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IDS praises TV's Benefits Street
Iain Duncan Smith says middle-class viewers are only shocked by programmes such as Benefits Street because the deep failures of the welfare state were previously hidden
Politicians must stop being "judgmental" about benefit claimants and accept responsibility for having created a system which traps people into dependency, Iain Duncan Smith has said.
Middle-class viewers were only "shocked" by programmes such as Benefits Street because the deep failures of the welfare state had previously been "ghettoised", he said.
And the Work and Pensions Secretary backed a fellow Tory minister's warning that voters were fed up with hearing "what we hate" rather than positive messages.
Mr Duncan Smith used a speech marking the 10th anniversary of the social welfare think-tank he founded to launch a defence of his major benefits shake-up.
It was something he would have wanted to do even if the Chancellor was not seeking deep public spending cuts as it would end a culture of dependence on handouts, he said.
The cabinet minister made direct reference to Benefits Street, the Channel 4 programme which focuses on the daily lives of several residents living in a Birmingham street.
It has caused controversy amid claims from critics that it has demonised residents and has turned poverty into entertainment.
Mr Duncan Smith welcomed the greater public exposure of a "tragic state of affairs" that at its worst meant people were "pushed into crime".
"With income inequality under Labour the worst for a generation, whilst the middle-class majority were aware of the problems in poor communities, they remained largely unaware of the true nature of life on some of our estates," he said.
"For too long we let these problems be ghettoised as though they were a different country.
"Even now, for the most part they remain out of sight - meaning people are shocked when they are confronted with a TV programme such as Benefits Street.
"The reality is that our welfare system has become distorted, no longer the safety net it was intended to be."
Speaking of those who resorted to crime, he said: " Such behaviour can never be condoned, but it is a tragic state of affairs - and a mark of how far the current system has failed - that people should feel pushed into crime by having their aspirations to make a living penalised."
Mr Duncan Smith - whose own tour of deprived council estates after being ousted as Tory leader in 2003 prompted him to set up the CSJ and embark on his bid to reform the system - said he "absolutely" backed comments made by Treasury minister Nicky Morgan.
In a warning about "language and tone", she told a Tory think-tank that Conservatives too often say that "we're anti this, we're anti-that, we don't like them, we don't want them here, we don't want them doing this".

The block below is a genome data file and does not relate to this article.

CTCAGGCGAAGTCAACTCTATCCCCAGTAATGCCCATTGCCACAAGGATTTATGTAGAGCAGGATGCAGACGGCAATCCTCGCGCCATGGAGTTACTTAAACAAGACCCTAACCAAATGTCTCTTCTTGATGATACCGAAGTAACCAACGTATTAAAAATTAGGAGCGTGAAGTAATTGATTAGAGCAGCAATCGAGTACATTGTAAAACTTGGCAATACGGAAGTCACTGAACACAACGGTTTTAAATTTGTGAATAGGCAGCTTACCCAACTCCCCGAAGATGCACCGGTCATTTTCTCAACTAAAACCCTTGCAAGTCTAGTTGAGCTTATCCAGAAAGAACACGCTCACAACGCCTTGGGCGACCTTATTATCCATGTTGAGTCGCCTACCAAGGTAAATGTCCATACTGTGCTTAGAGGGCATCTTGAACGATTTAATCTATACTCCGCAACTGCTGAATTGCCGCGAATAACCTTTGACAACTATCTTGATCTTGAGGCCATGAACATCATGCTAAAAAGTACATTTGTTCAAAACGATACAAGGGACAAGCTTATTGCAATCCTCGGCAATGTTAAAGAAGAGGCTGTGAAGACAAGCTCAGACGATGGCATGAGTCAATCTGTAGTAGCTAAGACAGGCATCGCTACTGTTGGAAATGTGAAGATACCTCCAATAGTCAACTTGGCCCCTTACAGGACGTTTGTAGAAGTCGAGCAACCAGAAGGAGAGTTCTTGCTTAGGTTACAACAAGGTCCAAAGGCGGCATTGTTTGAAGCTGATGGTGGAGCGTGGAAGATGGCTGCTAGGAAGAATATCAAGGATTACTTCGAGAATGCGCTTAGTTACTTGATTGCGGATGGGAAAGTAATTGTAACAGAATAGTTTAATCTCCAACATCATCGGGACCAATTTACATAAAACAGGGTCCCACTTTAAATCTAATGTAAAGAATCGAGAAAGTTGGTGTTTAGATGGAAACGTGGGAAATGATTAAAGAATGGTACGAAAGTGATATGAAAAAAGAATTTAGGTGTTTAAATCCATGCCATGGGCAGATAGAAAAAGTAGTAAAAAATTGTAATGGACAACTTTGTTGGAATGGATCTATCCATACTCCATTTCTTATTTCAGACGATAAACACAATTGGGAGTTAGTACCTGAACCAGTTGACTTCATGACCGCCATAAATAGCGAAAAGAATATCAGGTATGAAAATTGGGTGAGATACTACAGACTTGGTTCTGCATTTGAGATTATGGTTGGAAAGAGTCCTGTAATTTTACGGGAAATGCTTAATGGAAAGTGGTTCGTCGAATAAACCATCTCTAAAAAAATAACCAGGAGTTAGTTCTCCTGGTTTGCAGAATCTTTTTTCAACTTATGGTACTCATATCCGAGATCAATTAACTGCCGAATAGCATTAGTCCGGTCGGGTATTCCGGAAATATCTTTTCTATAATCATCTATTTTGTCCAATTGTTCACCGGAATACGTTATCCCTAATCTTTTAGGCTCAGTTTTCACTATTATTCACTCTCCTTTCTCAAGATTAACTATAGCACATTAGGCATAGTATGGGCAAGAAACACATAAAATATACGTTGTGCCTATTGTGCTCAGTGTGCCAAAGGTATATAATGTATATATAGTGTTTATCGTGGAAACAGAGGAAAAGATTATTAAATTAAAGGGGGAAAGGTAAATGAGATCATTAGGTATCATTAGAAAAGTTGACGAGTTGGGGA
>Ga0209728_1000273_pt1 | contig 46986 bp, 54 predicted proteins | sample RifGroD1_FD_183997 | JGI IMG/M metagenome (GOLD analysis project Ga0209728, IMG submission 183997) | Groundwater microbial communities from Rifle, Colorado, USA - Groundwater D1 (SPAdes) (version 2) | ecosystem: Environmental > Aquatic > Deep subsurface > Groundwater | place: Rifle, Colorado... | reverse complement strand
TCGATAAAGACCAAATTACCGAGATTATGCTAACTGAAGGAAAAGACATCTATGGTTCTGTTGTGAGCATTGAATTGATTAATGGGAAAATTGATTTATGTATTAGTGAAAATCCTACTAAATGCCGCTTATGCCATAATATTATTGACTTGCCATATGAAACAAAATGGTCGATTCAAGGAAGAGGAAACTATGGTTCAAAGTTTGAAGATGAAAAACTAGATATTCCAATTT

"If we talk about what we hate all the time, we're not talking about what we like and what we want to do to help people who want to do well in setting up businesses or making our schools the best," she said.
"We never say actually we are on the side of these people, we want this to happen and we think this is great," she cautioned.
Asked if he agreed, Mr Duncan Smith told BBC Radio 4's The World at One: "Yes, absolutely. This is about life change.
"Our mission here should be about renewal, about getting people who have been locked away in the benefits system away from productive life back involved and engaged."
He went on: "The last thing that politicians and others should do is to be judgmental.
"In a sense we have created this system that entraps people. Our job is to reform it so that it gives reward to those who do the right things and actually gives people in places like that a real opportunity to get on up and play a productive part in society."
"I'm in favour of talking about what we believe will improve life, not always finger-wagging."
He said he preferred to think of "cuts" to benefit spending as " legitimate reductions" because people would be less reliant on benefits.
In the speech, he placed his radical shake-up of the system in the same Tory tradition as the anti-slavery movement of Wilberforce or the labour reforms of the Earl of Shaftesbury.
Pilots of the new Universal Credit system were demonstrating "remarkable" behavioural effects in terms of claimants' commitment to finding work, he said.
He also hailed "promising signs that the trend of bringing in migrant workers at the expense of British workers is being reversed" with 90% of the rise in employment over the past year accounted for by UK nationals.
With Chancellor George Osborne seeking another £12 billion of welfare savings in the two years after the 2015 general election, Mr Duncam Smith said they would be targeted at parts of the system "which are actually limiting people's horizons".
TUC general secretary Frances O'Grady said: "Iain Duncan Smith's welfare reforms have led to elderly and disabled people being kicked out of their homes for failing to pay the hated bedroom tax, while dying cancer sufferers have faced benefit sanctions for not finding work.
"To compare this Government-directed cruelty to the abolition of slavery is, frankly, offensive."